I spent the morning checking out the floor of the exhibit hall before finally splitting time between Ian Wright and Kris Keeton’s classes. It was great to see Ian’s great touch on the drums with such a unique perspective after years in Royal Liverpool. While I was late to Kris’ class I caught enough to be seriously impressed. He is clearly a good teacher and was extremely organized. He discussed techniques and strategies to improve memorization. It was a nice balance between philosophical and practical advice. I have always liked Kris and it was great to see him do so well in his class. I definitely picked up a few things to work on in my own playing.
After lunch with some family who lives in Indy I headed to She-e’s class. I’ve always been impressed with She-e’s playing and really value my time studying with her. This class at PASIC was vintage She-e for anyone who knows her. The energy and passion was contagious and the audience responded big time. She has a touch on the instrument I wish I had!
Next was Phil O’Banion’s class on accessories. He had some great students (including one of my own) play and he did a great job of coaching them through the repertoire. He also had them do a lot of section playing which was a great addition to the class. We certainly should have students do more of that at PASIC.
I then ran to catch So Percussion’s concert. I’ve known these guys for a few years now and they never disappoint. They present their music in such a personal way that it is impossible not to enjoy. They are clearly very comfortable with their voice and presentation style and it comes across to the listener. We have GOT to get them to St Louis to do David Lang’s new concerto he wrote for them!
Finally, Rob Knopper closed out the day with a mallet lab. He had four very talented students play and he dropped some great bombs of knowledge for all of them. You could hear very quick improvement on what was already good! His use of technology in the class was also very effective, something I think future presenters should use when teaching in that environment.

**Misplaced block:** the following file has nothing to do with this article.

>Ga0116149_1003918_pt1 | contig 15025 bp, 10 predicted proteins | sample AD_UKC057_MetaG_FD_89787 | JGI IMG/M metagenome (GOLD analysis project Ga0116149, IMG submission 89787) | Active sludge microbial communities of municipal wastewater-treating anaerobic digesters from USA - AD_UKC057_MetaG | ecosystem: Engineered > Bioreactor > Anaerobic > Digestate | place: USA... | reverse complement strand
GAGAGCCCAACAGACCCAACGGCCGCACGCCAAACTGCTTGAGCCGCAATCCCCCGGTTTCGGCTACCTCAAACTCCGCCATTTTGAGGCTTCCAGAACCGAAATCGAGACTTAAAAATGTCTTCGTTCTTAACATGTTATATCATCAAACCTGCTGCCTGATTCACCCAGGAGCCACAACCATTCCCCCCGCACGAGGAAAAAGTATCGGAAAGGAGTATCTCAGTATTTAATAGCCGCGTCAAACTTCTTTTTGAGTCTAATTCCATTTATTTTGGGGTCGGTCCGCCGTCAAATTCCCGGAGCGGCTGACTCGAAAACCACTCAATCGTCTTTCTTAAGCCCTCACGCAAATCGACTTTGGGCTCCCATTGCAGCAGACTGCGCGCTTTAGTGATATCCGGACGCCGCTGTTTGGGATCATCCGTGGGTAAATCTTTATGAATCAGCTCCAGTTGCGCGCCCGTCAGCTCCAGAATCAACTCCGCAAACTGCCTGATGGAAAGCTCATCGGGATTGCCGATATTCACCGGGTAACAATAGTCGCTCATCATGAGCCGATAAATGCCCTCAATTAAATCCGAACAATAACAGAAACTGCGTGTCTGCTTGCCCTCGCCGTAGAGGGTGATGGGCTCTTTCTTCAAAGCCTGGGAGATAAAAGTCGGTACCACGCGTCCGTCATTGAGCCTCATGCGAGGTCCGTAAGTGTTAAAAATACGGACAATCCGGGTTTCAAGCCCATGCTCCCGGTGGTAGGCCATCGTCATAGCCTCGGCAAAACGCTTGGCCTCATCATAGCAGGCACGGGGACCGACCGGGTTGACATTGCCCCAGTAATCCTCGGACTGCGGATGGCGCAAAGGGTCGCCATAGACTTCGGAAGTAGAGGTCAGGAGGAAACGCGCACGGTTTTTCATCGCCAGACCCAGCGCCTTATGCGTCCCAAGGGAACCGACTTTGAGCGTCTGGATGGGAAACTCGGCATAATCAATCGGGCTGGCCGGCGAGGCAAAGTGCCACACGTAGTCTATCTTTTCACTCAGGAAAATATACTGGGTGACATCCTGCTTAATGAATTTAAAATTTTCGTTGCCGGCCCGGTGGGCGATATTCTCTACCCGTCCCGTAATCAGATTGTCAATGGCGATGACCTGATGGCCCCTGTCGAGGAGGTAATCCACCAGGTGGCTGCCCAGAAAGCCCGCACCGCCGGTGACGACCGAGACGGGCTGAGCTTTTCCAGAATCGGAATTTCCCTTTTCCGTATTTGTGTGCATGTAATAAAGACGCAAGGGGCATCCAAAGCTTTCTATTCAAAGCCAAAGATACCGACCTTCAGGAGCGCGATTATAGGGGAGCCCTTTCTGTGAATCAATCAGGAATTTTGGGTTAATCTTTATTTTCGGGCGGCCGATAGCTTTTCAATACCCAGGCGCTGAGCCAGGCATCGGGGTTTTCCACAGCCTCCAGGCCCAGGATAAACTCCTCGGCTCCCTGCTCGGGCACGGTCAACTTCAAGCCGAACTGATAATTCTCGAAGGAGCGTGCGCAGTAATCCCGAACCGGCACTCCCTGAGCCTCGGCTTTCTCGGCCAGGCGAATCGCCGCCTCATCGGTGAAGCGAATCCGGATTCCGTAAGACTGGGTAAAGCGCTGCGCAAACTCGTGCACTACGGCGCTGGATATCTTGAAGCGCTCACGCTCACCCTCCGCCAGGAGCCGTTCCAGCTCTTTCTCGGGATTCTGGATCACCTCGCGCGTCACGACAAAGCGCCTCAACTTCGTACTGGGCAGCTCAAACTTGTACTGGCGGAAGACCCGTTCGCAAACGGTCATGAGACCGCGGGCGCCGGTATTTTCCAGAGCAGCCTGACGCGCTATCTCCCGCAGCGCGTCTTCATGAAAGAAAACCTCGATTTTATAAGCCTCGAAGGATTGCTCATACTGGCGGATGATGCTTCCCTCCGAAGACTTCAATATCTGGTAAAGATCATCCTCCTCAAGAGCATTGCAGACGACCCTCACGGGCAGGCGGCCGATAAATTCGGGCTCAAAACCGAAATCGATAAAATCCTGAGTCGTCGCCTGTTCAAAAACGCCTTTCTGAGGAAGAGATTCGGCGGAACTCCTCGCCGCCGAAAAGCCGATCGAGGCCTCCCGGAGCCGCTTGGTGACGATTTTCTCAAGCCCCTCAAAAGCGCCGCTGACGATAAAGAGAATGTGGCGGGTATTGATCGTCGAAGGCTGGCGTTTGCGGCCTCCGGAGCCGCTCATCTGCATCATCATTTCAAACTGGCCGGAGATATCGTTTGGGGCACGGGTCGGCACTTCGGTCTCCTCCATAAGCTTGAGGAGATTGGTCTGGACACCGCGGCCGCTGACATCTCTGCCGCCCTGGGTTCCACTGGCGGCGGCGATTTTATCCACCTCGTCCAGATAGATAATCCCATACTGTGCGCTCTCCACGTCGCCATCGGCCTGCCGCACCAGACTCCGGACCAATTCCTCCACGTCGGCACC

Friday night’s dinner was fantastic as well as I got to catch up with Malletech buddies Scott Herring, Blake Tyson and my old teacher and mentor Mike Burritt. I don’t remember much of the walk to dinner as it felt like it was 10 below but despite this Blake decided to order an absurd amount of ice cream…
I spent most of Saturday walking the Exhibit Floor checking out the new gear. I only bought a few new pairs of mallets but got to check out lots of new products including some of the new cymbals at Zildjian they are working on. I’m always impressed with their dedication to keep innovating and coming up with new ideas. I stopped by the Meredith Music booth and found out they only had a few copies of my book left! It looked like they were going to sell out by the end of the day. Such great news and thanks to any of you who have bought a copy!
After a long day on my feet I was happy to sit down for the Third Coast Percussion Group’s afternoon feature concert. I was in school with most of them at Northwestern but I have never been in the right city at the right time to hear them play. Saturday’s concert was seriously impressive. I knew they could all play but as an ensemble they are really remarkable. They clearly love playing together and have their own voice as a group. I’m not overstating that this was the best performance of the week. They owned that concert and had the audience’s attention the entire time. I had to drive back after the concert and while I was sad to leave it was the perfect way to end the week. I could not have been more proud and inspired by their performance.